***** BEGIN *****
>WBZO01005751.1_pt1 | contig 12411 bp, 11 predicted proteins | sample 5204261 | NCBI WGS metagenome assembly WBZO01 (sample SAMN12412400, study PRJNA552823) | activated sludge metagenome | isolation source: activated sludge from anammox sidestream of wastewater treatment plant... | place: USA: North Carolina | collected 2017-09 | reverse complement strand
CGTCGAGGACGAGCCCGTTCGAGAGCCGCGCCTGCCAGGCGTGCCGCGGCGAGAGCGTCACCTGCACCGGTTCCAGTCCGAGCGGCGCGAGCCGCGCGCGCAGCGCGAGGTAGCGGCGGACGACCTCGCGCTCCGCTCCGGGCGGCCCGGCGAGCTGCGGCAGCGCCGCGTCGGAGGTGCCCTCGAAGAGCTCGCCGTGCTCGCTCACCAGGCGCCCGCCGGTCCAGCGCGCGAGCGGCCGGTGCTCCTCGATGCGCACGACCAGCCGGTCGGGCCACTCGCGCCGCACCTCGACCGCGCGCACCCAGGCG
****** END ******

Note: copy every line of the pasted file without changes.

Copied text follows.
>WBZO01005751.1_pt1 | contig 12411 bp, 11 predicted proteins | sample 5204261 | NCBI WGS metagenome assembly WBZO01 (sample SAMN12412400, study PRJNA552823) | activated sludge metagenome | isolation source: activated sludge from anammox sidestream of wastewater treatment plant... | place: USA: North Carolina | collected 2017-09 | reverse complement strand
CGTCGAGGACGAGCCCGTTCGAGAGCCGCGCCTGCCAGGCGTGCCGCGGCGAGAGCGTCACCTGCACCGGTTCCAGTCCGAGCGGCGCGAGCCGCGCGCGCAGCGCGAGGTAGCGGCGGACGACCTCGCGCTCCGCTCCGGGCGGCCCGGCGAGCTGCGGCAGCGCCGCGTCGGAGGTGCCCTCGAAGAGCTCGCCGTGCTCGCTCACCAGGCGCCCGCCGGTCCAGCGCGCGAGCGGCCGGTGCTCCTCGATGCGCACGACCAGCCGGTCGGGCCACTCGCGCCGCACCTCGACCGCGCGCACCCAGGCG